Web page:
Subject: I have found a CD that I think you would enjoy
Check Your Head
Genres: Alternative Rock, Pop, Rap & Hip-Hop, Rock
Digitally remastered for the first time by the band. Features original album plus a bonus disc of b-sides and rarities which has also been remastered. Original artwork has been restored in this 8 panel eco-friendly 2 CD se... more »
Listen to Samples
Digitally remastered for the first time by the band. Features original album plus a bonus disc of b-sides and rarities which has also been remastered. Original artwork has been restored in this 8 panel eco-friendly 2 CD set with fold-out poster/lyric sheet. Originally released in April 1992, "Check Your Head" was a milestone for Beastie Boys on multiple levels and on the strength of now-classic singles and videos 'So What'cha Want', 'Pass The Mic', 'Gratitude' and 'Jimmy James', "Check Your Head" stormed the U.S. Top 10, ultimately returning Beastie Boys to hard-touring, platinum-selling status, and setting the band up for the pop cultural dominance it would achieve in the decade to come.
Similarly Requested CDs
Great Album, not-so-great packaging
C. Kalargiros | San Ho, California | 09/04/2009
(4 out of 5 stars)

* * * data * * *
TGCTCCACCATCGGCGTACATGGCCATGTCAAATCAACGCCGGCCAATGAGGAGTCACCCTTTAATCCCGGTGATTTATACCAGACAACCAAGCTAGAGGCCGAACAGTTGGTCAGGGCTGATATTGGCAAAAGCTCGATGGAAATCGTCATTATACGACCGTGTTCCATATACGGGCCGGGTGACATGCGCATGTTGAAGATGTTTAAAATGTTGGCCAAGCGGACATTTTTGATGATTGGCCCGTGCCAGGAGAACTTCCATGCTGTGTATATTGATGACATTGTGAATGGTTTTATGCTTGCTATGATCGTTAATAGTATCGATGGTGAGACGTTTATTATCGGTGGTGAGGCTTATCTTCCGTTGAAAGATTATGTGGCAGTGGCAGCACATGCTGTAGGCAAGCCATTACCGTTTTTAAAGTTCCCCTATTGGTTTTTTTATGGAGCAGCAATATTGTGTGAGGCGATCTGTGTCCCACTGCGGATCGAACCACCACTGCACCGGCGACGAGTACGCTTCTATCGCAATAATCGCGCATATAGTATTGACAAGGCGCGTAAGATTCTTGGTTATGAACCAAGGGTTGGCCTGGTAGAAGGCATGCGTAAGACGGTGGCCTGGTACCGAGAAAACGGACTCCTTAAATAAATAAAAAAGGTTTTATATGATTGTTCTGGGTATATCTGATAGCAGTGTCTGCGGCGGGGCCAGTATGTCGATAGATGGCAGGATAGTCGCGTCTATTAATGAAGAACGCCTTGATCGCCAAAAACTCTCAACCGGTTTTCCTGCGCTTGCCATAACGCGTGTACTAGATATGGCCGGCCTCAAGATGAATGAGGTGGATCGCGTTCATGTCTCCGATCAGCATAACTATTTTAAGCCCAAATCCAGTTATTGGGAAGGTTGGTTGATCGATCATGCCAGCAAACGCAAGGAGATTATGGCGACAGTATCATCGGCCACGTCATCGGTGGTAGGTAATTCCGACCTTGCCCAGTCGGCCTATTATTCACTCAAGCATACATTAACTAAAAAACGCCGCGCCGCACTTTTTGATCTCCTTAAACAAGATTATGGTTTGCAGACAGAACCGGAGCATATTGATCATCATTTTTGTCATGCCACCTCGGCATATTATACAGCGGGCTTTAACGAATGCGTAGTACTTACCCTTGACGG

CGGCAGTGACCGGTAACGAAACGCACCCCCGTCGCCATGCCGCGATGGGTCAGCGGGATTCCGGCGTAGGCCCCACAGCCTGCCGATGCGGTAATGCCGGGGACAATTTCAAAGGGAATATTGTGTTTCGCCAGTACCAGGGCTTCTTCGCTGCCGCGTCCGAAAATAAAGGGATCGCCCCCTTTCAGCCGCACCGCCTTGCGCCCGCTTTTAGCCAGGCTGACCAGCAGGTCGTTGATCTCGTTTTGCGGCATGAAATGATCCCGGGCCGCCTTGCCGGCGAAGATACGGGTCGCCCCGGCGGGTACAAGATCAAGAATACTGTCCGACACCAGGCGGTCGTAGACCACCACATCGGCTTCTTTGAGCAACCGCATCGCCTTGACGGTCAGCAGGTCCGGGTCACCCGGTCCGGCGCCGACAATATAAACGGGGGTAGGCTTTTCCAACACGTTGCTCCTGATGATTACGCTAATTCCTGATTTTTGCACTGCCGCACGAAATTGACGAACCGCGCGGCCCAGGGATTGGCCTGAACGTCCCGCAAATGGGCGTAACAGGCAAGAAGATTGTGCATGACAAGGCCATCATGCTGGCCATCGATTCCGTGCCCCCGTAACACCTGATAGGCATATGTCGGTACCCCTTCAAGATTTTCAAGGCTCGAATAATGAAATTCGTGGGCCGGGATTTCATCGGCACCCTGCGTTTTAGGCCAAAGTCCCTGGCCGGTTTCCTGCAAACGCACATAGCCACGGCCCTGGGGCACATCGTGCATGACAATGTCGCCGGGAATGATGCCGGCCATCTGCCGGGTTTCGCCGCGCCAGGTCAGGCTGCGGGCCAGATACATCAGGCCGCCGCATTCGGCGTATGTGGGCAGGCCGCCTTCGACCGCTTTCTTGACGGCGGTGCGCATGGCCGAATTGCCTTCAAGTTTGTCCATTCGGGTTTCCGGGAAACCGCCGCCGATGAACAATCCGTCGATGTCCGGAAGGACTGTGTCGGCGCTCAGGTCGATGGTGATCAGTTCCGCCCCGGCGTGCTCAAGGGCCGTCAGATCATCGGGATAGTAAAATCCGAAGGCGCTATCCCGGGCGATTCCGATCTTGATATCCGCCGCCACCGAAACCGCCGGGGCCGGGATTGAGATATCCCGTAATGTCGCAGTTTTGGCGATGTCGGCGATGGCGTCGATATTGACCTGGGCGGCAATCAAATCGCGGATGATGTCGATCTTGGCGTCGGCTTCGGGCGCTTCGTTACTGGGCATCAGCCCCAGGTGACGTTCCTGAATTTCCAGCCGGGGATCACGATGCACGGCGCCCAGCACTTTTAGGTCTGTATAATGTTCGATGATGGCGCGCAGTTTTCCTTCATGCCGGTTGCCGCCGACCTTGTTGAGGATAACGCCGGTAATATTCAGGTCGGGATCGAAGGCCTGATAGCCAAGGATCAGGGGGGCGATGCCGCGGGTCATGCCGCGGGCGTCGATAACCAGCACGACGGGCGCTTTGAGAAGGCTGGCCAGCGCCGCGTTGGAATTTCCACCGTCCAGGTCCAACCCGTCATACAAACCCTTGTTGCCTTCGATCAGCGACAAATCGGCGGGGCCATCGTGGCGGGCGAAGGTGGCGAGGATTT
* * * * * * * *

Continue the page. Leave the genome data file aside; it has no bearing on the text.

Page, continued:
"I got introduced to this album in 1992, when it first came out. It was by accident as I sent in my alpine deck to get serviced and when I got it back, one of the technicians had left their "Check Your Head" tape inside the deck, the second I turned it on and I liked it so much that I went out and bought the cd soon afterwards. This album is the Beastie Boy's next best album after Paul's Boutique. The remastering is pretty good but I didn't like the B-sides at all. It's as if they decided to put those together when they were drunk and stoned, while inviting a bunch of amateurs to join in. The album is still superb but the packaging isn't as it's hard to get the cd's out every time you want to listen to them and the packaging get's easily dented up every time you try to store it. I can never understand how the record companies operate, if they're trying to go all "Environmental", then why use up so much paper to make this packaging, when they can simply make it into a high-gloss booklet that inserts into a plastic jewel case, just like the way they did the Paul's Boutique album, so that the artwork will be protected and not fade out with time."